This makes sense if you remember that you're actually running an electrolyzer (electrical current passing between two plates suspended in a water solution) splitting H20 into it's component atoms whenever you run current in or out of the battery.  The quantity of the conversion is in direct proportion to the amount of current passing through the water .
That could be the newer Xantrex chargers, Lou.

My Xantrex is an older model, but it was explained to me that it does have a temperature sensor built into the terminal clamps, so I think it does compensate for ambient temperature. What I really like about the Xantrex is that it can be manually set to its equalization mode if there's too great a variation of SG's between the cells, or if the electrolyte has stratified (low acid concentration on top, high concentration on the bottom). Equalization causes the electrolyte to outgas, and the bubbles effectively mix the electrolyte to a uniform state.

The Progressive Dynamics converter (PD4045) in my TT only goes into its equalization mode when it's been operating in storage mode (13.2 volts) for 21 hours. It does 15 minutes of equalize mode after each 21 hours of storage mode. So while boondocking like I'm doing, it will never equalize the batteries, even if they need it.
Check and see if your TV has the 120v cord running straight into it or if you use a power brick. If it uses a power brick, check the out out voltage, it may be 12v. If it is 12v you can replace the cord with a 12v cord with the proper end and run it straight off the battery, losing the 15% loss at the inverter and more when the brick drops the voltage back down to 12v.
I use a netbook when traveling and found a car charger for it as well as a portable DVD player and our TV.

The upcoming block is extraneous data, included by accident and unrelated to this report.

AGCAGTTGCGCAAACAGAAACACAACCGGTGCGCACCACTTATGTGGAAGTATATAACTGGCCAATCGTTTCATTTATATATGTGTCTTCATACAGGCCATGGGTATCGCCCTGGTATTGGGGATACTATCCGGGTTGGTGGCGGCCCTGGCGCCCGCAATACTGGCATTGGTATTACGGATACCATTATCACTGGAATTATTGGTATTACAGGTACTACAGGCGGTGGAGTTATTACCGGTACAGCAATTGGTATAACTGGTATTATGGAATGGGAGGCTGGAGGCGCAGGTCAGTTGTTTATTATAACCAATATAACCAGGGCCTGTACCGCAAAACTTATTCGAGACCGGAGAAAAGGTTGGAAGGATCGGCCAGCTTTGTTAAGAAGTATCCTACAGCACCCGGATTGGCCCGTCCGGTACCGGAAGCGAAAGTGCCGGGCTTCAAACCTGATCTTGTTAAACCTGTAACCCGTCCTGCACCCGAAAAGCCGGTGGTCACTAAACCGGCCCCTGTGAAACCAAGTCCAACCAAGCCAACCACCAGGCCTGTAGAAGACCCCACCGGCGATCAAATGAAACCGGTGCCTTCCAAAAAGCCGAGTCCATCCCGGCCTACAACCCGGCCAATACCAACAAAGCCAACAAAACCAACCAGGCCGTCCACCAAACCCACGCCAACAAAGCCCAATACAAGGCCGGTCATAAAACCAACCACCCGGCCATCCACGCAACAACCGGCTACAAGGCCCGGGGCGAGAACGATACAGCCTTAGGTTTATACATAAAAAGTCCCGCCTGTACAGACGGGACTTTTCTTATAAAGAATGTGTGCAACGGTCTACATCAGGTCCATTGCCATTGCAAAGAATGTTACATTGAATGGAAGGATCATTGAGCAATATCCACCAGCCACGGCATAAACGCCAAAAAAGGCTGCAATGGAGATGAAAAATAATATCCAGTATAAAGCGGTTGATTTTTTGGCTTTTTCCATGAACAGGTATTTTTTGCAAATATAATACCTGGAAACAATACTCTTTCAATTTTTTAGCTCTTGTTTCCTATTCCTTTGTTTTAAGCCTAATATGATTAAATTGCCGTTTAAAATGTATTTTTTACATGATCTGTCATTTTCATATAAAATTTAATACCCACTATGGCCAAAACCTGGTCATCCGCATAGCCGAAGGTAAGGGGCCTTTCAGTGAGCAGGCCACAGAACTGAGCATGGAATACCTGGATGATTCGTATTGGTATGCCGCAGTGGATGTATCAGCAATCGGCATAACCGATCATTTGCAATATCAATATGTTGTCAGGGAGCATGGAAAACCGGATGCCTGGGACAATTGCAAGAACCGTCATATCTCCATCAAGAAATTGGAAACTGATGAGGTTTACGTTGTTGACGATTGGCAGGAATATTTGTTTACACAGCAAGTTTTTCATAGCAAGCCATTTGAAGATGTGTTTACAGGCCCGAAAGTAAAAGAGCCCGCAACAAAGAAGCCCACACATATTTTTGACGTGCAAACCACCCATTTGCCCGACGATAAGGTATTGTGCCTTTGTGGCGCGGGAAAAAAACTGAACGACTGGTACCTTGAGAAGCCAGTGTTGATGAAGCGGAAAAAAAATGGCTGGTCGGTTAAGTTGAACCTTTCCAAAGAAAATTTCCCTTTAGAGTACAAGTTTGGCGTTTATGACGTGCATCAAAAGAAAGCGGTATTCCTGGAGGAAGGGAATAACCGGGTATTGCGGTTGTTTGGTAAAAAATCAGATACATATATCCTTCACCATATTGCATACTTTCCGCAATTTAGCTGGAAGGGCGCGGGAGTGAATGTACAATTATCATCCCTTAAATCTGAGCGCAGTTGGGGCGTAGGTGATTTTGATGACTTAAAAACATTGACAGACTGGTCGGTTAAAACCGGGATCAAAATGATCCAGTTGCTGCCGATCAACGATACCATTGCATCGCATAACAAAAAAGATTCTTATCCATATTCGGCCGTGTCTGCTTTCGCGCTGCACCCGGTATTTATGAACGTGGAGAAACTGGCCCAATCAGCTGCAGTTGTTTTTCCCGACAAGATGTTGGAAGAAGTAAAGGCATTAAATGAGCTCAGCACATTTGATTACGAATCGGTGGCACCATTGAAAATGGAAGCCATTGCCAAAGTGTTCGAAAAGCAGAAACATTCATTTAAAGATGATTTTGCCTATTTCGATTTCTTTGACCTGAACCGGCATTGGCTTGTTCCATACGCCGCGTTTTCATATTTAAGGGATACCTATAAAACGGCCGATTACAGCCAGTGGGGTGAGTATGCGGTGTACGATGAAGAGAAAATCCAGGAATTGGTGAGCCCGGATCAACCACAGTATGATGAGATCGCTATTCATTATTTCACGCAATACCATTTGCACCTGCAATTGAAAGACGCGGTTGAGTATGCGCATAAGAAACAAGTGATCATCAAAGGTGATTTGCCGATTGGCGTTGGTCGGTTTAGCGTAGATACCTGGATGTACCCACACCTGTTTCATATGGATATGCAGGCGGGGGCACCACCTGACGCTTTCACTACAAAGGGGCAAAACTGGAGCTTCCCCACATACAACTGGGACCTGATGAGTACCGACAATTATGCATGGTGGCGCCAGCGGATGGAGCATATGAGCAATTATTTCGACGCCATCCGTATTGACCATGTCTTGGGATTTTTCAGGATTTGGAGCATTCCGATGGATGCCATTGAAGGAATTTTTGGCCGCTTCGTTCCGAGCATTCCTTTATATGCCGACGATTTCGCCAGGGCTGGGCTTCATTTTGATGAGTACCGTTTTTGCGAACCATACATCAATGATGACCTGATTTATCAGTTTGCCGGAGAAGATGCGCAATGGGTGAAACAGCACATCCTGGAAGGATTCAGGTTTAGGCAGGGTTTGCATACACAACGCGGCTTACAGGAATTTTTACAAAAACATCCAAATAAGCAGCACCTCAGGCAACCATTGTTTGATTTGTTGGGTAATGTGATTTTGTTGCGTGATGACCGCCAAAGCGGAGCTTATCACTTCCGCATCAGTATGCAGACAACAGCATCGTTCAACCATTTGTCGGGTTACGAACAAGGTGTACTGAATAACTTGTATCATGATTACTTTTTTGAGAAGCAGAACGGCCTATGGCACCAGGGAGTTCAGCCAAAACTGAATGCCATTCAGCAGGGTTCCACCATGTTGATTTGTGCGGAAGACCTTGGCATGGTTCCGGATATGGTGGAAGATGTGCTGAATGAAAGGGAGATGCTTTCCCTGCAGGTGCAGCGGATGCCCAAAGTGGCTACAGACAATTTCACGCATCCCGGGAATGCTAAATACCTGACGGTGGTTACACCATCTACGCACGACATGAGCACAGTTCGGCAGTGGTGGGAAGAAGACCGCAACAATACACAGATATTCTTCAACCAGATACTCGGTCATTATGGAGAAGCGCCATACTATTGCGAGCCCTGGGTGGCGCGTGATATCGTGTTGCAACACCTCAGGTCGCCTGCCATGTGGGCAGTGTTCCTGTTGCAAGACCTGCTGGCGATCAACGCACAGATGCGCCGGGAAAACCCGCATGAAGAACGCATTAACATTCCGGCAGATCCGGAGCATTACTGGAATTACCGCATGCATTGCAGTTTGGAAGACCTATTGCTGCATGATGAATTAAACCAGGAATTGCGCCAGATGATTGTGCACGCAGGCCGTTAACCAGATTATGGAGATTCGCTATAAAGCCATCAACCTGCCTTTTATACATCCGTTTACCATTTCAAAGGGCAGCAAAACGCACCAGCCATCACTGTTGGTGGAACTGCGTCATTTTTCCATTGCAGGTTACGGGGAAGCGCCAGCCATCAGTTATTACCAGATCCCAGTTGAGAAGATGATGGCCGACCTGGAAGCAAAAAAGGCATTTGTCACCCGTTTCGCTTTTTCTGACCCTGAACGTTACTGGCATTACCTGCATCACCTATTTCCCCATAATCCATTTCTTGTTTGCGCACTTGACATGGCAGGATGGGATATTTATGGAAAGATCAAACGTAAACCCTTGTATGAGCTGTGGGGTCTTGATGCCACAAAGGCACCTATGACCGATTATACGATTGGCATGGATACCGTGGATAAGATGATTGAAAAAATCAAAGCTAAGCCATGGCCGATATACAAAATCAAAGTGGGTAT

Jim, my television is exclusively 120 vac- no converter on the cord. And Apple still offers no charger for their Macbooks that plugs into a 12 vdc plug. There are aftermarket DC chargers available, and even ways to hack your own, but I believe the factory Macbook chargers are smart, and I wouldn't feel comfortable bypassing that intelligence. :)

My Xantrex RV2500  inverter/charger has a separate temperature probe, which I stick to the side of a battery (and in between two batteries).  I think most larger Xantrex and Magnum inverter/chargers have this function.

The useful life of a battery, i.e. how long is can take a more-or-less full charge, is one of the major quality measures of a deep cycle battery. Few brands of size 24 or 27 batteries were designed strictly for deep cycle use, so they tend to have fairly short working lives.  They were all adapted from automotive starting batteries, which have different characteristics.  A true deep cycle from Trojan or most any brand of Golf cart battery will be far superior in longevity.
Yep Gary, that's why I bought the Trojans!  An interesting thing about the new batteries that I didn't know before reading the Trojan literature- they don't attain full capacity until after the first 50- 75 charge cycles. They actually require a break-in period to reach peak performance.

Hi Ho:  What you really want to know is the charge condition of your batteries.  So what you want to know is how many amp. hrs. go into the batteries and how many go out.    That way you know if, for example, you need to run the generator and how long.    However, trying to calculate battery draw and guessing how much charging has been done will drive you crazy.  A company called Bogart makes a device called the Trimetric 2025 that measures current (both into and out) of the battery and does the arithemetic for you.  It costs about $200 with the current shunt.
There are several similar items, Trace has some, Xantrex also and I have a TM400 that does the same or similar job.

To me, something like this is needed for proper battery management.
SmokerBill said:
An interesting thing about the new batteries that I didn't know before reading the Trojan literature- they don't attain full capacity until after the first 50- 75 charge cycles. They actually require a break-in period to reach peak performance.  Bill

This is probably true, to a limited extent, with any true "deep cycle" battery, but I strongly suspect it's more advertising hype than anything.  It takes a few hard charging episodes to reach a truly full charge on any battery.

One other monitor brand to consider is Victron.  This brand is used extensively by cruising sailors who consider it to be more robust and reliable in adverse (damp and salt) conditions.  It is also very easy to install.  I am about to install a BMV-600S in my fiver.  It monitors a single house bank.  They make another model which monitors a house bank and voltage of a start battery bank.  There are online US distributors who I will refrain from naming.